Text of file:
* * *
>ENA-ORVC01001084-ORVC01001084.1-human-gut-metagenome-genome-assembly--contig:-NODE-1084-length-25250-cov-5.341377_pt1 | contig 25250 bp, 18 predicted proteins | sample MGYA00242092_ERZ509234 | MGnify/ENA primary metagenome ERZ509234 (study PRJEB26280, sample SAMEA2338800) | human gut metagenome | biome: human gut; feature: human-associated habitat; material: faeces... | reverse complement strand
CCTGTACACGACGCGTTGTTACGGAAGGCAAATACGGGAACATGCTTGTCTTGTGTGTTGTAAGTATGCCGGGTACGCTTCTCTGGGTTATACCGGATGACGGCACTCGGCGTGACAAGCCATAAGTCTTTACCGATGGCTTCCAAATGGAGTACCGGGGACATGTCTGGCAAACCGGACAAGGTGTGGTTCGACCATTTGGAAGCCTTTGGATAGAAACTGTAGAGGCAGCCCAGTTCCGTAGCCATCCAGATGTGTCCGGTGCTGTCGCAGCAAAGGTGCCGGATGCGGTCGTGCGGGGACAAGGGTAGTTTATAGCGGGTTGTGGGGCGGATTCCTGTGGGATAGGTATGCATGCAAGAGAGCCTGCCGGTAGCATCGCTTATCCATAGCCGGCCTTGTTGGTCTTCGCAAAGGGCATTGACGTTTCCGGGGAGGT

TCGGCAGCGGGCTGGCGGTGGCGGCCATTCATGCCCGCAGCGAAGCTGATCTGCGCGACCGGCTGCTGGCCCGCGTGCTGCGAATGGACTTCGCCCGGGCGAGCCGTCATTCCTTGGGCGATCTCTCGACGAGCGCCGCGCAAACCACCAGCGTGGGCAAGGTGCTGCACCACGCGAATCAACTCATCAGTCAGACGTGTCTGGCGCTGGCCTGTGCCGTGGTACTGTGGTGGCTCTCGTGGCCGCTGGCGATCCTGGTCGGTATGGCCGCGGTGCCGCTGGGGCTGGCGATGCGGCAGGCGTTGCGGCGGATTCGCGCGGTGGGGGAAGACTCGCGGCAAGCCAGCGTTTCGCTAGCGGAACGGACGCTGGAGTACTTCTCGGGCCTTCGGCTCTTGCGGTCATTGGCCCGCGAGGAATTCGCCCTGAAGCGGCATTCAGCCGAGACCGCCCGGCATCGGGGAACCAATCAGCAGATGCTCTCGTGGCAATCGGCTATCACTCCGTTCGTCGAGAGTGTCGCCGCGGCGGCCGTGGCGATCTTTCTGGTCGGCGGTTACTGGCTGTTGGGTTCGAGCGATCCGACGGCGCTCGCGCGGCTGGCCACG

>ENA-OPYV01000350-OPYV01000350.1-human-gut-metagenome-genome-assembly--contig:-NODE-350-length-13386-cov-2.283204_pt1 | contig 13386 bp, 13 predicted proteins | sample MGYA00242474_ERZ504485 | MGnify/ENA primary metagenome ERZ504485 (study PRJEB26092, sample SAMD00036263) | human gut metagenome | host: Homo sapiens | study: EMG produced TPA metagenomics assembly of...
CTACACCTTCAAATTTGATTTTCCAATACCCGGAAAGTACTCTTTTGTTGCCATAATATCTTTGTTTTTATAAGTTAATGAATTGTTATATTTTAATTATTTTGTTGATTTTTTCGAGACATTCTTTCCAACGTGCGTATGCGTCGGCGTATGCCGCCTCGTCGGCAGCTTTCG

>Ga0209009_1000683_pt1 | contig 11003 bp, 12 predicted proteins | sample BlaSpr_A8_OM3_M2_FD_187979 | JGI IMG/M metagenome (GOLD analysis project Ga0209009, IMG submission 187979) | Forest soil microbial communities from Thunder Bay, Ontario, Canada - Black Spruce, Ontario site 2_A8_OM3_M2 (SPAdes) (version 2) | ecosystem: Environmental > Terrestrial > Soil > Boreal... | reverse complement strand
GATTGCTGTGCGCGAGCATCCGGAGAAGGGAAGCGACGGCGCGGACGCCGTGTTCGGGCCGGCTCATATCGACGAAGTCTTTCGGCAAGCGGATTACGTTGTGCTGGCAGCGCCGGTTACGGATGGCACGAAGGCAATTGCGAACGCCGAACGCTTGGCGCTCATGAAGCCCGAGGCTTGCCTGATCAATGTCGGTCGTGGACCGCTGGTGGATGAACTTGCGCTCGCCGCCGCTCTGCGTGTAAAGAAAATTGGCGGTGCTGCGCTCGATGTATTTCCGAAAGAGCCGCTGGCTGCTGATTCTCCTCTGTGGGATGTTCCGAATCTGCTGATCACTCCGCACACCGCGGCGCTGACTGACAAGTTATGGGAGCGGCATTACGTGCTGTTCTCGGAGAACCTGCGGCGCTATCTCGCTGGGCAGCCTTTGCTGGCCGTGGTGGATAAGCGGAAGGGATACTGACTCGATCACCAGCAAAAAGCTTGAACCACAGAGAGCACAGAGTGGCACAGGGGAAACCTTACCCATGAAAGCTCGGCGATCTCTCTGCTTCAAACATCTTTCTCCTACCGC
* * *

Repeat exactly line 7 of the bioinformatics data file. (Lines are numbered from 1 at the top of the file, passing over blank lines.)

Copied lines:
GATTGCTGTGCGCGAGCATCCGGAGAAGGGAAGCGACGGCGCGGACGCCGTGTTCGGGCCGGCTCATATCGACGAAGTCTTTCGGCAAGCGGATTACGTTGTGCTGGCAGCGCCGGTTACGGATGGCACGAAGGCAATTGCGAACGCCGAACGCTTGGCGCTCATGAAGCCCGAGGCTTGCCTGATCAATGTCGGTCGTGGACCGCTGGTGGATGAACTTGCGCTCGCCGCCGCTCTGCGTGTAAAGAAAATTGGCGGTGCTGCGCTCGATGTATTTCCGAAAGAGCCGCTGGCTGCTGATTCTCCTCTGTGGGATGTTCCGAATCTGCTGATCACTCCGCACACCGCGGCGCTGACTGACAAGTTATGGGAGCGGCATTACGTGCTGTTCTCGGAGAACCTGCGGCGCTATCTCGCTGGGCAGCCTTTGCTGGCCGTGGTGGATAAGCGGAAGGGATACTGACTCGATCACCAGCAAAAAGCTTGAACCACAGAGAGCACAGAGTGGCACAGGGGAAACCTTACCCATGAAAGCTCGGCGATCTCTCTGCTTCAAACATCTTTCTCCTACCGC